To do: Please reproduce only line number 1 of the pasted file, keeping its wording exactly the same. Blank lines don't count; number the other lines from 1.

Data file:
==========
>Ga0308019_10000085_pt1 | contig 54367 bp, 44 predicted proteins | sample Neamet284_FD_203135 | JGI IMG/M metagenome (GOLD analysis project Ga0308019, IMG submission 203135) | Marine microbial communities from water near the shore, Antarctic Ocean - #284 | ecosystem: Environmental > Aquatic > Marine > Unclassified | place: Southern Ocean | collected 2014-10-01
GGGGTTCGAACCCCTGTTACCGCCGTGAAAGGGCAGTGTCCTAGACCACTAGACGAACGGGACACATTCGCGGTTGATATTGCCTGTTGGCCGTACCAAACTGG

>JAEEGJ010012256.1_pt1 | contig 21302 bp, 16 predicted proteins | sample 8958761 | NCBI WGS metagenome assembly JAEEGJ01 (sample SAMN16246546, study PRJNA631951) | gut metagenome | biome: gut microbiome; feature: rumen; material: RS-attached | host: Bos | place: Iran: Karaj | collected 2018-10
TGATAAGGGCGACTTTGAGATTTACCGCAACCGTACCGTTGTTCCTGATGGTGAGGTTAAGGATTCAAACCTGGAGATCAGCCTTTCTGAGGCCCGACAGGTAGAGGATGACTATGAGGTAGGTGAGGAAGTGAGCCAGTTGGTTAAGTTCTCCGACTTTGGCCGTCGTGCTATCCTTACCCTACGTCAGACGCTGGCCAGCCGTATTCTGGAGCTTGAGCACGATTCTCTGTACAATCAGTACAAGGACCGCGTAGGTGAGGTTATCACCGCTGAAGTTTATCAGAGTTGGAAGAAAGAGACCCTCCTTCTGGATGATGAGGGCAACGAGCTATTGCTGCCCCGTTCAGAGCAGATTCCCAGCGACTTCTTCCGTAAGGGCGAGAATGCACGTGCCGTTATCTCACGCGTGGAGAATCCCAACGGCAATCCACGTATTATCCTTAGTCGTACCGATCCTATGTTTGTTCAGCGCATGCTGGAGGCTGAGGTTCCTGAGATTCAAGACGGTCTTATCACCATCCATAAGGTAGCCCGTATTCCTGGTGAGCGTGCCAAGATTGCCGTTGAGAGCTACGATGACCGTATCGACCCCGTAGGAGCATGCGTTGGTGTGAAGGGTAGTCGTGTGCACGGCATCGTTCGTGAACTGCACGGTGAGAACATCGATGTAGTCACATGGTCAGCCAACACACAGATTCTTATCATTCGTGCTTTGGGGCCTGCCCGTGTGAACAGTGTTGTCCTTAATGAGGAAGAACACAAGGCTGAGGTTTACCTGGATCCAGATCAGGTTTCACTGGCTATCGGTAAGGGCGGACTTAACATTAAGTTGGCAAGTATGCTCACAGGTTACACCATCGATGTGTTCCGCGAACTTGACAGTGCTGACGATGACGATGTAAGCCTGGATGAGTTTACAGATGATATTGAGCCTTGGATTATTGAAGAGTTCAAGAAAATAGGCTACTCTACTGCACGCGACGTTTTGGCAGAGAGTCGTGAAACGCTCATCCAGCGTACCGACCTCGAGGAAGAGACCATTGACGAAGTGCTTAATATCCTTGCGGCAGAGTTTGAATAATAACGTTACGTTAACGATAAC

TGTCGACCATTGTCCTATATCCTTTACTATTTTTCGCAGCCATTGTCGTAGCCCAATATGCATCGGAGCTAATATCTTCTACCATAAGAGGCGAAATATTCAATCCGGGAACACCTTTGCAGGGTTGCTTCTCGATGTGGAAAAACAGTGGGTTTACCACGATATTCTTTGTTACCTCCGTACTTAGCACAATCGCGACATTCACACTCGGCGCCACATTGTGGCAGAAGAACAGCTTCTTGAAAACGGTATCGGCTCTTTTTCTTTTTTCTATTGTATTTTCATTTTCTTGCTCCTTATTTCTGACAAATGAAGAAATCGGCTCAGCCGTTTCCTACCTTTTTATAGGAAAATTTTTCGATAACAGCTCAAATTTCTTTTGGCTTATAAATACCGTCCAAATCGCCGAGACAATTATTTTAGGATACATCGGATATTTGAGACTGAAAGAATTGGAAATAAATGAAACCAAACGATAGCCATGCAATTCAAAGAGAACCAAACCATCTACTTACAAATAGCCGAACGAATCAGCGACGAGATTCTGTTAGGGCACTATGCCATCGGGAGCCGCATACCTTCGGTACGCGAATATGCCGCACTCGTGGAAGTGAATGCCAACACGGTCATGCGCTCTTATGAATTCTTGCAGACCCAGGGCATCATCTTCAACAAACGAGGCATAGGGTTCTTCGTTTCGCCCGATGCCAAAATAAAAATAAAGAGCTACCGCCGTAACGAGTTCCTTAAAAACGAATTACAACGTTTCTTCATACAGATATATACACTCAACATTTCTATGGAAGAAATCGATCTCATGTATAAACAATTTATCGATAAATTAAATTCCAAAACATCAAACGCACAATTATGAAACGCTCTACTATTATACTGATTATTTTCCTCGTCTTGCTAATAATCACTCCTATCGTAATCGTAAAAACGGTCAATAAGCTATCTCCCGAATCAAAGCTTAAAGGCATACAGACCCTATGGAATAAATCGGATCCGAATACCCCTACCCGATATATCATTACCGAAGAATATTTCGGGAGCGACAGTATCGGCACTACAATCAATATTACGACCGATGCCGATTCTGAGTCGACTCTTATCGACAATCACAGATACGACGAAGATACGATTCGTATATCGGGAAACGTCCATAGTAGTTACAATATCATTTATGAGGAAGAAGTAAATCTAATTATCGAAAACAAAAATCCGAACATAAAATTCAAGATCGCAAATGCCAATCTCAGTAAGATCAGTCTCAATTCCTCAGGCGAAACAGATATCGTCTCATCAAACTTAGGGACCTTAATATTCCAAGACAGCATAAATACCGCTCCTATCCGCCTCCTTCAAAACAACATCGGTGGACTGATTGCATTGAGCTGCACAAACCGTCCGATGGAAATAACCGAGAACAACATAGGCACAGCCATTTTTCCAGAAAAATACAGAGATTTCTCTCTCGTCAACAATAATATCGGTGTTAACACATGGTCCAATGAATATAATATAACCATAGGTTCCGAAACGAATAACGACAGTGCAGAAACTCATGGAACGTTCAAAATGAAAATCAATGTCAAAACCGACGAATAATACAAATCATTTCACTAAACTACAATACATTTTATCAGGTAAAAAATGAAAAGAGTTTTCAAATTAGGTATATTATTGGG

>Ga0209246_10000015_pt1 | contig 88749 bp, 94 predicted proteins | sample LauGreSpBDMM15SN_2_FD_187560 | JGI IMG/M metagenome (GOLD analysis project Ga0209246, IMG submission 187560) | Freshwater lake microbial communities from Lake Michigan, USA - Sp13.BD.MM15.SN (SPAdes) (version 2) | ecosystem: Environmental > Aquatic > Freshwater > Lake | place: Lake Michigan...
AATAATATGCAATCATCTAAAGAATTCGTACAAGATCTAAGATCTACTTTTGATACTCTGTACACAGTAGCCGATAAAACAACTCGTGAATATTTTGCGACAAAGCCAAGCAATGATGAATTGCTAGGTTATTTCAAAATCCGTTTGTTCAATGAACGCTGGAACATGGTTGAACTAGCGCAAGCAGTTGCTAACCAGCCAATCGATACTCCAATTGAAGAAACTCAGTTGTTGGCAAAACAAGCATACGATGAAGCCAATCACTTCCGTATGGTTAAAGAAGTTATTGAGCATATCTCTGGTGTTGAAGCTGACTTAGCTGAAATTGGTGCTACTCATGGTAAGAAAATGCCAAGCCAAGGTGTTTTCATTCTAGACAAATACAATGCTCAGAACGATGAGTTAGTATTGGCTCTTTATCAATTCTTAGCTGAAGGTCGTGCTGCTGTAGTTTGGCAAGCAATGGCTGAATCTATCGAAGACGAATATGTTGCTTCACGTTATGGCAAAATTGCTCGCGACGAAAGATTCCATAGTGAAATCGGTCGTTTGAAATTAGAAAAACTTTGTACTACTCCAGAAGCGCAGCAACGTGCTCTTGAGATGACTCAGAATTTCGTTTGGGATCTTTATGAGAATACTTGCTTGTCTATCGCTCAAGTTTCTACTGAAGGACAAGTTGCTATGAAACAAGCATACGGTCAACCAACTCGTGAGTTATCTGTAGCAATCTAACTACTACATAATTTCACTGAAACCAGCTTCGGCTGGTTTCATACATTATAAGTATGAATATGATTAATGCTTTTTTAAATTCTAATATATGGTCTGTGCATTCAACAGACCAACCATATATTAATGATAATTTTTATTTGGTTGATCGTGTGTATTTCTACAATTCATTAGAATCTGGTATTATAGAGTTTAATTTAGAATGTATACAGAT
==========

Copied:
>Ga0308019_10000085_pt1 | contig 54367 bp, 44 predicted proteins | sample Neamet284_FD_203135 | JGI IMG/M metagenome (GOLD analysis project Ga0308019, IMG submission 203135) | Marine microbial communities from water near the shore, Antarctic Ocean - #284 | ecosystem: Environmental > Aquatic > Marine > Unclassified | place: Southern Ocean | collected 2014-10-01